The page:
Low voltage tube crystal
The biggest disadvantage
when operating tubes on high voltages is not the high voltage PSU, this
can be relatively easy to build. The biggest disadvantage is that most
of the other components in the circuit must be also of high voltage.
This increases the cost at a geometric rate, since one cannot use
common modern low voltage components anymore. When the specific
application you build, operates on low signal handling, then it is
perfectly fine to use low anode voltages in some stages and then use
high voltage only when great amplification is needed and not throughout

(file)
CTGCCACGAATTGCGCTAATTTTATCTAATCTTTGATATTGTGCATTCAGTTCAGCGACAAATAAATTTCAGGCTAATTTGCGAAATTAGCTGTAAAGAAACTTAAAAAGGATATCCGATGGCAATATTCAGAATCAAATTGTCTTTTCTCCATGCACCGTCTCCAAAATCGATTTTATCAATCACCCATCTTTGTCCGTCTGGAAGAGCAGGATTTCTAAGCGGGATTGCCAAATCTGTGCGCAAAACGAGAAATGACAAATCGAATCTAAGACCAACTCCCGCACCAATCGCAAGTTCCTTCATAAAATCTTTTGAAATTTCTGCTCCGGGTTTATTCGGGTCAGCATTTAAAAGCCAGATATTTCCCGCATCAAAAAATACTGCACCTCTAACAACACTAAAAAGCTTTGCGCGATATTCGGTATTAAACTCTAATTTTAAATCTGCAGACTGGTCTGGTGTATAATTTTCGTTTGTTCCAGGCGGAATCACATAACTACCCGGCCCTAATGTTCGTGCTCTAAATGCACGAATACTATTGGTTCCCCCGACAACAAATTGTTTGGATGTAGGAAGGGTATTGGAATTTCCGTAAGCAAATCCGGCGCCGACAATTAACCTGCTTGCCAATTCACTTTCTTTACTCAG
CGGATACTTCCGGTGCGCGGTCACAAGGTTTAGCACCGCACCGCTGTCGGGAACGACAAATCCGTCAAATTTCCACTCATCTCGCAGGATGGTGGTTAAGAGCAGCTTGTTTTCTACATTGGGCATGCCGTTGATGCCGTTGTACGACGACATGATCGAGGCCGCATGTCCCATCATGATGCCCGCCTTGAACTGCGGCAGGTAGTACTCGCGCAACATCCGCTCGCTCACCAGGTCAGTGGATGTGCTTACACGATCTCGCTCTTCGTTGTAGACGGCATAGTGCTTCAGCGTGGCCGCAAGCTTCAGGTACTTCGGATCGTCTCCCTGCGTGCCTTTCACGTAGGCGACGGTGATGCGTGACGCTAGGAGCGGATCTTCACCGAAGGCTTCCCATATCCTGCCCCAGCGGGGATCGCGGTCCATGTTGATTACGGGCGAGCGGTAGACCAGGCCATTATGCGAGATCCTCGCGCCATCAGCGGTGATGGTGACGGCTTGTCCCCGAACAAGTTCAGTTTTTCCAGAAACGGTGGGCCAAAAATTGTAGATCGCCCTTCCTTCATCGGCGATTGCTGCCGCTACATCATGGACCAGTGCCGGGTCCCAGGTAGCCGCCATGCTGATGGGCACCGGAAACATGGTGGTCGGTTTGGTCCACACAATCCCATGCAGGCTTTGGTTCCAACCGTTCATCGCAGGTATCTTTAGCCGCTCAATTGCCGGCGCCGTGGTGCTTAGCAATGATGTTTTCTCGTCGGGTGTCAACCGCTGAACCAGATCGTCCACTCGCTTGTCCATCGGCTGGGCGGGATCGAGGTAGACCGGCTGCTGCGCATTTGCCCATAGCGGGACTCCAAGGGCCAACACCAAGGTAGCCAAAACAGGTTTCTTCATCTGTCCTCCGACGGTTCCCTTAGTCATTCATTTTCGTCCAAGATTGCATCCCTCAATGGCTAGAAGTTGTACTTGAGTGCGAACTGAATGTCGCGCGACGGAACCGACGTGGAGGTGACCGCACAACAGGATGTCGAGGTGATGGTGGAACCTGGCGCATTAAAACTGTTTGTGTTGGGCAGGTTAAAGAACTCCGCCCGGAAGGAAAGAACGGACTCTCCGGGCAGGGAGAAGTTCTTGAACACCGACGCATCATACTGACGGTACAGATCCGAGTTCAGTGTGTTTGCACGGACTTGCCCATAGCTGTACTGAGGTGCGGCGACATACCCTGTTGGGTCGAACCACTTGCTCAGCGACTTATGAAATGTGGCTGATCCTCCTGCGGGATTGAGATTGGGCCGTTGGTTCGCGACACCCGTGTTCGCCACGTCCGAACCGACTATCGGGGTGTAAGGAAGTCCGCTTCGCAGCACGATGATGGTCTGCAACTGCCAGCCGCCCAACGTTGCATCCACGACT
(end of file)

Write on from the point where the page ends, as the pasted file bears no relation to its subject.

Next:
the whole circuit.
Here is a
vacuum tube crystal oscillator I have designed and tested, which works
fine with low anode voltage of 6V, just like the filaments of the tube.
I have tested the oscillator on 6MHz but since it is a pierce
oscillator, I do not see why it should not work at many other
frequencies by just changing the crystal. I set the 6-50pF trimmer so
that the oscillator has very low distortion and at the same time
achieve a sure-start when the oscillator is turned on. The oscillator
of course can be set for a higher level (and higher distortion) if you
do not care about harmonics. Even at its lowest level, it can be loaded
to 50 ohms without stopping oscillation, but of course the level reads
lower. Despite being a pierce circuit, I could not detect any harmonics
on my FFT when set for minimum distortion (thus minimum signal output).
Back to main site